Release date: 2005-05-31

  • Articles and reports: 11-621-M2005025
    Description:

    This study examines the performance of key industries in the manufacturing sector in each province in 2004, and the major factors influencing each.

    Release date: 2005-04-25

  • Articles and reports: 11-010-X20050047828
    Description:

    Growth improved in 2004, part of the world economy having its best year in almost 3 decades. The boom in commodities and the rising loonie sent the trade surplus to a new record and helped investment snap out of a 3-year slump. Energy, especially the tar sands, was a focal point of the upturn in resources. Housing also enjoyed another good year. Growth was evenly spread, with no major industry or province posting a loss last year.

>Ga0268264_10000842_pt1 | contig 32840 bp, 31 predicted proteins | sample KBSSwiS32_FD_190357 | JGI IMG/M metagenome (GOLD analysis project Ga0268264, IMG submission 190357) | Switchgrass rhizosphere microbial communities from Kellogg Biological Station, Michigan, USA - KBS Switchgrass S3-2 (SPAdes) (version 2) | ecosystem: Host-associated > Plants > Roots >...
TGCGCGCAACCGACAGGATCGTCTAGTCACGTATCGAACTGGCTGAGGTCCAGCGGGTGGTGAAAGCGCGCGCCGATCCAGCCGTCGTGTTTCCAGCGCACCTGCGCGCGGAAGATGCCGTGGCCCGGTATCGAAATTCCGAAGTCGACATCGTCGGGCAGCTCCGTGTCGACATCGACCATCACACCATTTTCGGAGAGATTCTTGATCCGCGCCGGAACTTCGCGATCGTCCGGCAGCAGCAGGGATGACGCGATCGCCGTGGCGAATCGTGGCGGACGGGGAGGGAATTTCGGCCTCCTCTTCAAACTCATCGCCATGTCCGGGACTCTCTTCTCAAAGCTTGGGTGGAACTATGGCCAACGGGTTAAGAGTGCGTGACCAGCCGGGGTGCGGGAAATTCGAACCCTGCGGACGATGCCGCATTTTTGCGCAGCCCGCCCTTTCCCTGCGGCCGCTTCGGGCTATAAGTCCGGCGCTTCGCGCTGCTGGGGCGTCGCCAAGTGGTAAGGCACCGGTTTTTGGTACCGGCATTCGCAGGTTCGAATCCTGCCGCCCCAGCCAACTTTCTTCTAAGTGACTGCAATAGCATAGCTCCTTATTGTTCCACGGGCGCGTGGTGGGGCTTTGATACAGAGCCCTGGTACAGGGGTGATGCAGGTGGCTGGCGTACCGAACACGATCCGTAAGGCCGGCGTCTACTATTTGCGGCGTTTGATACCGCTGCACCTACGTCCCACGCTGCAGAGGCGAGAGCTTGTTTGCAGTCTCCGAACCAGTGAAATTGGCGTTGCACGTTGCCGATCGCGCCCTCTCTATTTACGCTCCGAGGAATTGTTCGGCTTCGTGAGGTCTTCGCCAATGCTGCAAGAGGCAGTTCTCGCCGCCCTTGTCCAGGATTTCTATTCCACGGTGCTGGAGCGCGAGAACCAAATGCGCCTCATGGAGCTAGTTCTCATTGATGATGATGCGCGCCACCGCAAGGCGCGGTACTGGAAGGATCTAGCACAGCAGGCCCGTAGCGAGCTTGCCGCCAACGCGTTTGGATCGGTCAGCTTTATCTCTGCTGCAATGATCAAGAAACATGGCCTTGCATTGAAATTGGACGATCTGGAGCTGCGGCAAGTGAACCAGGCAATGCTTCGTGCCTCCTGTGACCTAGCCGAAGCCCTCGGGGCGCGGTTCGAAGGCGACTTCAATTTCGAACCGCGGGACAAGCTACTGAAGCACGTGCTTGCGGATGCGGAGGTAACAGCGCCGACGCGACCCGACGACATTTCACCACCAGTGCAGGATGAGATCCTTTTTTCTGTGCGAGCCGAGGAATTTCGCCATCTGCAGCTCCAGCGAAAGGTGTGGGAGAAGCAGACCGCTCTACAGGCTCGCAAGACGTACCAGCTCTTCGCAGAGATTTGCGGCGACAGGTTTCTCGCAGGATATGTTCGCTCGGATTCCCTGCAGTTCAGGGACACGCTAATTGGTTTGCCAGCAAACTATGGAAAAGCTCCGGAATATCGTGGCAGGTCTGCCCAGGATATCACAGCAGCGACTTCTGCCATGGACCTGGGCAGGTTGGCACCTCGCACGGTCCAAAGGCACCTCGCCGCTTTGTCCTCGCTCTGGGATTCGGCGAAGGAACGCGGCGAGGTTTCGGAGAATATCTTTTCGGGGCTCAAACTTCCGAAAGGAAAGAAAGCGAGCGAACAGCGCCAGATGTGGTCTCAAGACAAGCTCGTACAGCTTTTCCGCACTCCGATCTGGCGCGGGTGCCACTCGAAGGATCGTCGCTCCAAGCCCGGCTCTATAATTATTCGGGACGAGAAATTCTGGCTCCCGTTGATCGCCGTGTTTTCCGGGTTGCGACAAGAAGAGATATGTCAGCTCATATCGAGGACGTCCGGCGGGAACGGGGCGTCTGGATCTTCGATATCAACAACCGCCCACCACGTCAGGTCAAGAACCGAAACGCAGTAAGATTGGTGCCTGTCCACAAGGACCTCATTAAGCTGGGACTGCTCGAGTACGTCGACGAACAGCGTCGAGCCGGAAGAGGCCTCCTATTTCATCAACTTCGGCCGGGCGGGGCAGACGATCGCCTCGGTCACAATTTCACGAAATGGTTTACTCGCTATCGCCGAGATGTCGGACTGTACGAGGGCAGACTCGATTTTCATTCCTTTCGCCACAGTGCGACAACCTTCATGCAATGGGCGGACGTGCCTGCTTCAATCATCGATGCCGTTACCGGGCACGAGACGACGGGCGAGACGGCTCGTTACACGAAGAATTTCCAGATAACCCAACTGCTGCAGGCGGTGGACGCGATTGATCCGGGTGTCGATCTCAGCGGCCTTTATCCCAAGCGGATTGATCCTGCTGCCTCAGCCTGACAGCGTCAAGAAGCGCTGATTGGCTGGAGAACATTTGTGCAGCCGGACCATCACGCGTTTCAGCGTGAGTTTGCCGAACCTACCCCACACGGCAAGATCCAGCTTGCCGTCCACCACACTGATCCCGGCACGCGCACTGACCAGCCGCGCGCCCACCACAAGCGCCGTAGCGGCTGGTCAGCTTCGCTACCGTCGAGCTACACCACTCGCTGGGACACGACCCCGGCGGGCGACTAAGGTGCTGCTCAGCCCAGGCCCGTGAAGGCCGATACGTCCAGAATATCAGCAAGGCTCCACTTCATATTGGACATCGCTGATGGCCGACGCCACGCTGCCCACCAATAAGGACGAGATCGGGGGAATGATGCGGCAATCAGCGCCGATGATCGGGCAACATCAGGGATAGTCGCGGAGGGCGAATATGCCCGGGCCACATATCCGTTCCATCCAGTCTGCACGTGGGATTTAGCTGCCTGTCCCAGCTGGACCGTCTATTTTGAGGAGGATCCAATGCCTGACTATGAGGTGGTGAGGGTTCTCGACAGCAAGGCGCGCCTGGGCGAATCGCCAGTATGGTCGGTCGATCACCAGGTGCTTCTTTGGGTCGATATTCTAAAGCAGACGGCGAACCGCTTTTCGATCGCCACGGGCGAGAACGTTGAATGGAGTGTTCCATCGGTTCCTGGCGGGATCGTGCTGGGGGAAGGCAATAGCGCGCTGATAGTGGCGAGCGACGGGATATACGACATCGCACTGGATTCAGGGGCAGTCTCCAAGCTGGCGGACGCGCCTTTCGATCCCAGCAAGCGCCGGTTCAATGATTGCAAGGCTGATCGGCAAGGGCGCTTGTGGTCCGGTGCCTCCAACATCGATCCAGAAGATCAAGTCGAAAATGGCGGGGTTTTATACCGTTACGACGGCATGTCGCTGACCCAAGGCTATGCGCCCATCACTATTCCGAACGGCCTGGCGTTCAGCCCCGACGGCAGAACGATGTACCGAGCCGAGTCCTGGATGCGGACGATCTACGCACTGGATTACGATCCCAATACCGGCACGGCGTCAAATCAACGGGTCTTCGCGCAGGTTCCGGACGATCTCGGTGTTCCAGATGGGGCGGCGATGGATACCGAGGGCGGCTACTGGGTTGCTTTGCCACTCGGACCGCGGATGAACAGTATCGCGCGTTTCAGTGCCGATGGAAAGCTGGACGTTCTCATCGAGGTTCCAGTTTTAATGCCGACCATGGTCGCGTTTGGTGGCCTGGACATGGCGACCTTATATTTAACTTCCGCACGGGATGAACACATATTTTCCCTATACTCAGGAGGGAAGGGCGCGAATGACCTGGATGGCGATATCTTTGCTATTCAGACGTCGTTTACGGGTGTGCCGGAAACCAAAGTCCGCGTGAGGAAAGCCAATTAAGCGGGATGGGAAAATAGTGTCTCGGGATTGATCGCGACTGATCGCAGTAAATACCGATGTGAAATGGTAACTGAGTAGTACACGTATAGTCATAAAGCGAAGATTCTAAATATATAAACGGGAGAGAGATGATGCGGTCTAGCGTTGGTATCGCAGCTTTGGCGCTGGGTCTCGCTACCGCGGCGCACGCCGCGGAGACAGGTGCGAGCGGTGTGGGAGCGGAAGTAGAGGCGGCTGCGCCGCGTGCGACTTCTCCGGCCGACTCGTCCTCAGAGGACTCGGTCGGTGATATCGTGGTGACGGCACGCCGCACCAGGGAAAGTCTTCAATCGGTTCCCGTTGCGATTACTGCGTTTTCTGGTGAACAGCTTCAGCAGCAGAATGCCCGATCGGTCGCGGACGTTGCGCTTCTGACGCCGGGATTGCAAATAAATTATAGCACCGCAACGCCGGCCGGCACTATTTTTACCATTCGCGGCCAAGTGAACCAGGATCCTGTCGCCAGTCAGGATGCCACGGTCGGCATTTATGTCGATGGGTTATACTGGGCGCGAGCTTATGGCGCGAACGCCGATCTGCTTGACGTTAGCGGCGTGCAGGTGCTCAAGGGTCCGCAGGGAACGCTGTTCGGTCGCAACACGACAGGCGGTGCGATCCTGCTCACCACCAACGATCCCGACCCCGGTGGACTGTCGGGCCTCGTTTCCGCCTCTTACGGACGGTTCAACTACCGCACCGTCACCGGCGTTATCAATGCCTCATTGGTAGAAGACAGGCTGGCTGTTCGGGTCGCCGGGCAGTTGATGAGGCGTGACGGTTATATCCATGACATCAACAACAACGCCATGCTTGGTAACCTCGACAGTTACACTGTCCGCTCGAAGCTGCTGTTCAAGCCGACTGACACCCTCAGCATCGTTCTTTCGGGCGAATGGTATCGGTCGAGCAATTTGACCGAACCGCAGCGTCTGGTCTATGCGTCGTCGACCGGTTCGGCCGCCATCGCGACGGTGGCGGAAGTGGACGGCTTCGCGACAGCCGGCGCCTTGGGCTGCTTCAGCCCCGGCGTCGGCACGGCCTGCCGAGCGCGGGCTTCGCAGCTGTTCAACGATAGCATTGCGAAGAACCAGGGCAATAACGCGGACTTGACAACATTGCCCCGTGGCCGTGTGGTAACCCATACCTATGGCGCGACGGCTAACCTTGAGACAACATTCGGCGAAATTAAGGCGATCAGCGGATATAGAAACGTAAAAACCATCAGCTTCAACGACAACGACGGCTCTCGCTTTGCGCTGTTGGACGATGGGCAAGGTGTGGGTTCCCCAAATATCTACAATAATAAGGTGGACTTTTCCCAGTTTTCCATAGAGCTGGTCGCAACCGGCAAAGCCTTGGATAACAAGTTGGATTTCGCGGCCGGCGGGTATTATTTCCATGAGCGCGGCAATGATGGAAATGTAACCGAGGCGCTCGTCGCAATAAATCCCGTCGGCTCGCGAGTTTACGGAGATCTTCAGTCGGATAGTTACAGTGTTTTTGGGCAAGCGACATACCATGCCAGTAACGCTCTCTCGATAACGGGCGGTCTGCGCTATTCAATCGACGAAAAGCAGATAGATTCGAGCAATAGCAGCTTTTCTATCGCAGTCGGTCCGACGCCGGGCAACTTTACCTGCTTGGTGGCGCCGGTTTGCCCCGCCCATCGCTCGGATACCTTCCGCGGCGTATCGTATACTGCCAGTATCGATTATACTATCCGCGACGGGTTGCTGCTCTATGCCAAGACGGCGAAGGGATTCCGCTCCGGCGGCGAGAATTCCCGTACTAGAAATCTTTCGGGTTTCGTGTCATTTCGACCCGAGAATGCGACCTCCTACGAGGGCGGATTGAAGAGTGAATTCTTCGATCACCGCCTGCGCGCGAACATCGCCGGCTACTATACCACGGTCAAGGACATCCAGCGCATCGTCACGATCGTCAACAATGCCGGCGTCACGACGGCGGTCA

Release date: 2005-04-14

  • Articles and reports: 13-605-X20050018502
    Description:

    The National Accounts Advisory Committee reviews and gives advice on the concepts, methods, plans, standards as well as results associated with Statistics Canada's System of National Accounts.

    Release date: 2005-04-11

  • Articles and reports: 87-004-X20030017815
    Description:

    This article estimates and analyses the economic impact of the culture sector on the economy of Canada's provinces. It measures the contribution of the culture sector to provincial employment and gross domestic product (GDP).

    Release date: 2005-04-07

  • Articles and reports: 87-004-X20030017808
    Description:

    This article estimates and analyses the economic impact of the culture sector on the Canadian economy. It measures the contribution of the culture sector to Canada's employment and gross domestic product (GDP).